Section 1: The self-discovery
I haven’t even told my parents yet. Parents that seemingly would be the ‘right’ kind of people to come out to. Parents that wouldn’t have a heart attack on the spot when receiving this type of information. But see despite the fact that I grew up with extremely liberating and progressive parenting this is still something I find difficult. Generally unaccepting and conservative families tend to have the persona of backwards traditional values where many draw arguments from a religious context, but if you’d included my parents within that preconceived notion when reading the first sentence of my story, you would be wrong. I’m 18, queer and not a woman. And I’m here to talk about it.
See, sexuality is one thing. Something for the sophisticated eye to dwell upon and question. When I said I was queer, it was intended to describe me in more ways than one. Claiming my pansexual identity through my teenage growth was a puzzling journey often stunted by the pressure to conform to one particular preference. Undoubtedly, this wasn’t particularly aided by the reality of attending an all-girls anglican school for my 13 years of initial education, and often made it seem like I was an alien in my environment.
So if you’ve managed to make it to the third paragraph of my fear-driven spiel on the authentic craft of coming out then “I commend you, Babe.” There’s a great possibility that if you’ve decided to continue following my words then my story means something to you in more than a sympathetic existence. And for that I want you to know I hear you. Self-discovery is this phrase that gets thrown around by well-rounded ‘do-gooders’ and other people deeming themselves to be professional enough to dictate how people should live their lives. Now there’s nothing wrong with encouraging others to take time for themselves, hell, I wish someone had been as motivated to drill this shit into my brain when I was growing up in a world that I didn’t believe I belonged in or deserved to be a part of.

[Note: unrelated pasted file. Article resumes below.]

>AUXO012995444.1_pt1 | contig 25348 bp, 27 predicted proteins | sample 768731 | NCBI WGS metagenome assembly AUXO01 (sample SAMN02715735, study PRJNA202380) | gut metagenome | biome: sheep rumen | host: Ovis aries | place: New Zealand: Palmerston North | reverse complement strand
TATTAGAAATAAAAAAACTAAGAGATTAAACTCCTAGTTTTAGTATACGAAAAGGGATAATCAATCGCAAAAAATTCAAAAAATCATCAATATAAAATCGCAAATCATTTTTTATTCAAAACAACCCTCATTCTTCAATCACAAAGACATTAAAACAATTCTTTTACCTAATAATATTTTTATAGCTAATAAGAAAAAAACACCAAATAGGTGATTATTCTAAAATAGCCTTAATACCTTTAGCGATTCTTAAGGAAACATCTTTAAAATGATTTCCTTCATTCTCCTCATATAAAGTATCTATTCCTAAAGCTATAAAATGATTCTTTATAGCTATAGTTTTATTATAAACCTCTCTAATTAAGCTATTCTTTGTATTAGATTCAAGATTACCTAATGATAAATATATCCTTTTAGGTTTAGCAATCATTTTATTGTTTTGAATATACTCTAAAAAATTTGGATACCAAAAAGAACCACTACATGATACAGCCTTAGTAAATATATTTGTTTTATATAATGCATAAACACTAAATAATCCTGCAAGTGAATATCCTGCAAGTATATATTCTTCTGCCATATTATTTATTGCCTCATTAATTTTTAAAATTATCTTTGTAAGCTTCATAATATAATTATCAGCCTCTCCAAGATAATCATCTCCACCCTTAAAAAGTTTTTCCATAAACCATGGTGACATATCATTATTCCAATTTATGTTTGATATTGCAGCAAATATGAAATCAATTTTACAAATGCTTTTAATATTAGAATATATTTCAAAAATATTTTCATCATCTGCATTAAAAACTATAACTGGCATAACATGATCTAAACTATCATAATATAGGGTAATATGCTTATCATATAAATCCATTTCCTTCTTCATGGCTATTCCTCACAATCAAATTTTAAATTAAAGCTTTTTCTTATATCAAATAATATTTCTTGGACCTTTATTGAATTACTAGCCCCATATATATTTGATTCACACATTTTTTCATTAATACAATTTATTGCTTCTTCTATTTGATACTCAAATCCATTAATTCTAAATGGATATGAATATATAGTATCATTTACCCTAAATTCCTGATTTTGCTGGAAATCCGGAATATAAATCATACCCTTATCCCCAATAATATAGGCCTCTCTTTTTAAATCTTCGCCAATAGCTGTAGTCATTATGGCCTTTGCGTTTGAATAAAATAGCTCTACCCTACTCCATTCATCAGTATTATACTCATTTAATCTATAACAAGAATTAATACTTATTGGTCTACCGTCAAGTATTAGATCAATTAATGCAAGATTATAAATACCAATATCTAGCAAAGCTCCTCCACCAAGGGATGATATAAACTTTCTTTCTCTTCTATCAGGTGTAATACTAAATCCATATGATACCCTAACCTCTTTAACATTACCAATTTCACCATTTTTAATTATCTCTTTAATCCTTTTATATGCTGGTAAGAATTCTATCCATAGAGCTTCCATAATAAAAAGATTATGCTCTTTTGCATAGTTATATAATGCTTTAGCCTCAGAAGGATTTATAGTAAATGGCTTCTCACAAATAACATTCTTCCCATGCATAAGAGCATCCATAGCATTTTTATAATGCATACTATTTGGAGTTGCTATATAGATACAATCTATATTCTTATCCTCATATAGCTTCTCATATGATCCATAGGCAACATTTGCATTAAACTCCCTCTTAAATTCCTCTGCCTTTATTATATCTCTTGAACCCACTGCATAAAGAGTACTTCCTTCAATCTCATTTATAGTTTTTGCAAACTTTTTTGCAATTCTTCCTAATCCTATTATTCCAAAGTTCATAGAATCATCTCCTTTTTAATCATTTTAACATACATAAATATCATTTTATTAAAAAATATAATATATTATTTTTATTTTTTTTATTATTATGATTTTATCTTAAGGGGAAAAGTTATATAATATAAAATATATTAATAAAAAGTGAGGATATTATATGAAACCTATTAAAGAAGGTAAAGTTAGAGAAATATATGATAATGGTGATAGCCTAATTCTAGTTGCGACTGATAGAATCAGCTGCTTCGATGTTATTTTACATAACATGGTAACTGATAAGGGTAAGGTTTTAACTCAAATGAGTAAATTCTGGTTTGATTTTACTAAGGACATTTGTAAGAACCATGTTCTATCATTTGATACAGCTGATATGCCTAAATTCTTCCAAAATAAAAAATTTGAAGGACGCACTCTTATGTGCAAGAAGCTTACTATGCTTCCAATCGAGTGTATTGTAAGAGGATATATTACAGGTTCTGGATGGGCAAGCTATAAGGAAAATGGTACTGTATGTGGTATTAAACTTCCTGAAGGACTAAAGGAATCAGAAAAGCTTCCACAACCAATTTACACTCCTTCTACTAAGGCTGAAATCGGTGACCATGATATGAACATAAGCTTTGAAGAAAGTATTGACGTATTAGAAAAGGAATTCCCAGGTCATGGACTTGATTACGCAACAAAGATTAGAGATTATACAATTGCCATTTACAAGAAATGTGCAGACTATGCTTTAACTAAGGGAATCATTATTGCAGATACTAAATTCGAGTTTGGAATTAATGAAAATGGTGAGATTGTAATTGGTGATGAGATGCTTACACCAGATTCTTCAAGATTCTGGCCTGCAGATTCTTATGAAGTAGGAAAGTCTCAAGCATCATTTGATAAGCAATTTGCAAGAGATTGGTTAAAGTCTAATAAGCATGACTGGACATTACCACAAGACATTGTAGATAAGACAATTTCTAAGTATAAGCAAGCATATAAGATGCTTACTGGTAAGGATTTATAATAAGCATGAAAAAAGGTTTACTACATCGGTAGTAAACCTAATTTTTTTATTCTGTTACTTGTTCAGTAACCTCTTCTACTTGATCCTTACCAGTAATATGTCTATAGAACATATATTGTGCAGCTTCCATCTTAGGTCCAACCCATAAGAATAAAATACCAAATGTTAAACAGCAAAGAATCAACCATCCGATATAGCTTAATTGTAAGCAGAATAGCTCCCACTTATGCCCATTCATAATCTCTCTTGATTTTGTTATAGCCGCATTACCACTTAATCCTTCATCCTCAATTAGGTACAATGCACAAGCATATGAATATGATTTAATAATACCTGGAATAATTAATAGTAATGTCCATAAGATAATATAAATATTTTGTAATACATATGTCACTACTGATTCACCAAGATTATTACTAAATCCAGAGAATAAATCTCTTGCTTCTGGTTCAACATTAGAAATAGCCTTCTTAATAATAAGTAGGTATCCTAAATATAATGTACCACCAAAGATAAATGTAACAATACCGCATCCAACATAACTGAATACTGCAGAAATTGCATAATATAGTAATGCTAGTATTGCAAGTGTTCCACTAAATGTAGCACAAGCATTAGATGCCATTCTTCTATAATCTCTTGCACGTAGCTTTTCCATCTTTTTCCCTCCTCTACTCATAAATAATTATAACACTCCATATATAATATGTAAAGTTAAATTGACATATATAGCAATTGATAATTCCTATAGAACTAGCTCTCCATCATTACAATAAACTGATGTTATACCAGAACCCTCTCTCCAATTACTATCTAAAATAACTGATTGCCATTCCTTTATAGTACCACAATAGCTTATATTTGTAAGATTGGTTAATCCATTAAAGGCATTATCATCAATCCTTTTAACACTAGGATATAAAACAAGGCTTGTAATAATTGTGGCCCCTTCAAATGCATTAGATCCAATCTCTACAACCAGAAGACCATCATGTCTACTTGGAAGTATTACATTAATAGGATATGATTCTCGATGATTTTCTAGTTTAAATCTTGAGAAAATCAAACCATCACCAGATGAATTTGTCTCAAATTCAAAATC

But this journey is crucial to being able to share the incredible person that you are with others. Being able to live authentically free and with the ability to breathe for the first time in god knows how long. Self-preservation is a critical part of maintaining mental and physical wellness as well as being able to rid yourself of the anxiety and fear of the unknown.
I’ve known that I identified with being non-binary or neither man nor woman for quite some time now. And those of you who can’t empathise deeply with me on such a thing might wonder why the hell I haven’t allowed some of the closest/most personal people in my life to be provided with the knowledge of such a key aspect of my identity. And I hear you, but for those of you who understand me to my core and carry the weight of the terror such a thing can bring, you will know all too well that it’s not just as simple as dumping into a conversation at the family dinner table.
I’ll admit it took me a fair few months to understand that what I was feeling was a result of my mind, body and soul rejecting the stereotypical form of being viewed as a ‘woman’ and that realisation was definitely assisted by being lucky enough to be surrounded with like minded alternative and neurodivergent friends at school; a rarity to be found at the institution I so briefly described but something I’m incredibly grateful for. Having queer friends specifically when I was residing in those troublesome and confusing years in high-school, with conflicting identities and what seemed like a weekly recurrence of existential crises was honestly what made me able to keep going during those uncertain times. So kudos to my queer mates in those years, ya’ll are the real MVPs.
Self-discovery, like the title, is such a personal self-oriented thing that really no one can or should tell you how to become more accustomed with who you are as a human. Yes I’m 18 having somewhat come to terms with my almost anti-cis identity but that is a path I was opened up to in younger years as globally we began to have the social language to describe what those feelings were. I acknowledge that I was lucky to grow up around such supportive people and environments that tried their best to welcome me with the knowledge they had, but it’ll be different for everybody who walks this earth. So if your eyes are still scattered across this page in a way which you’re taking in my story, know that I’m here fighting for representation and better comfortability in self-certainty with you. I got you darl, and I’ll never let you go.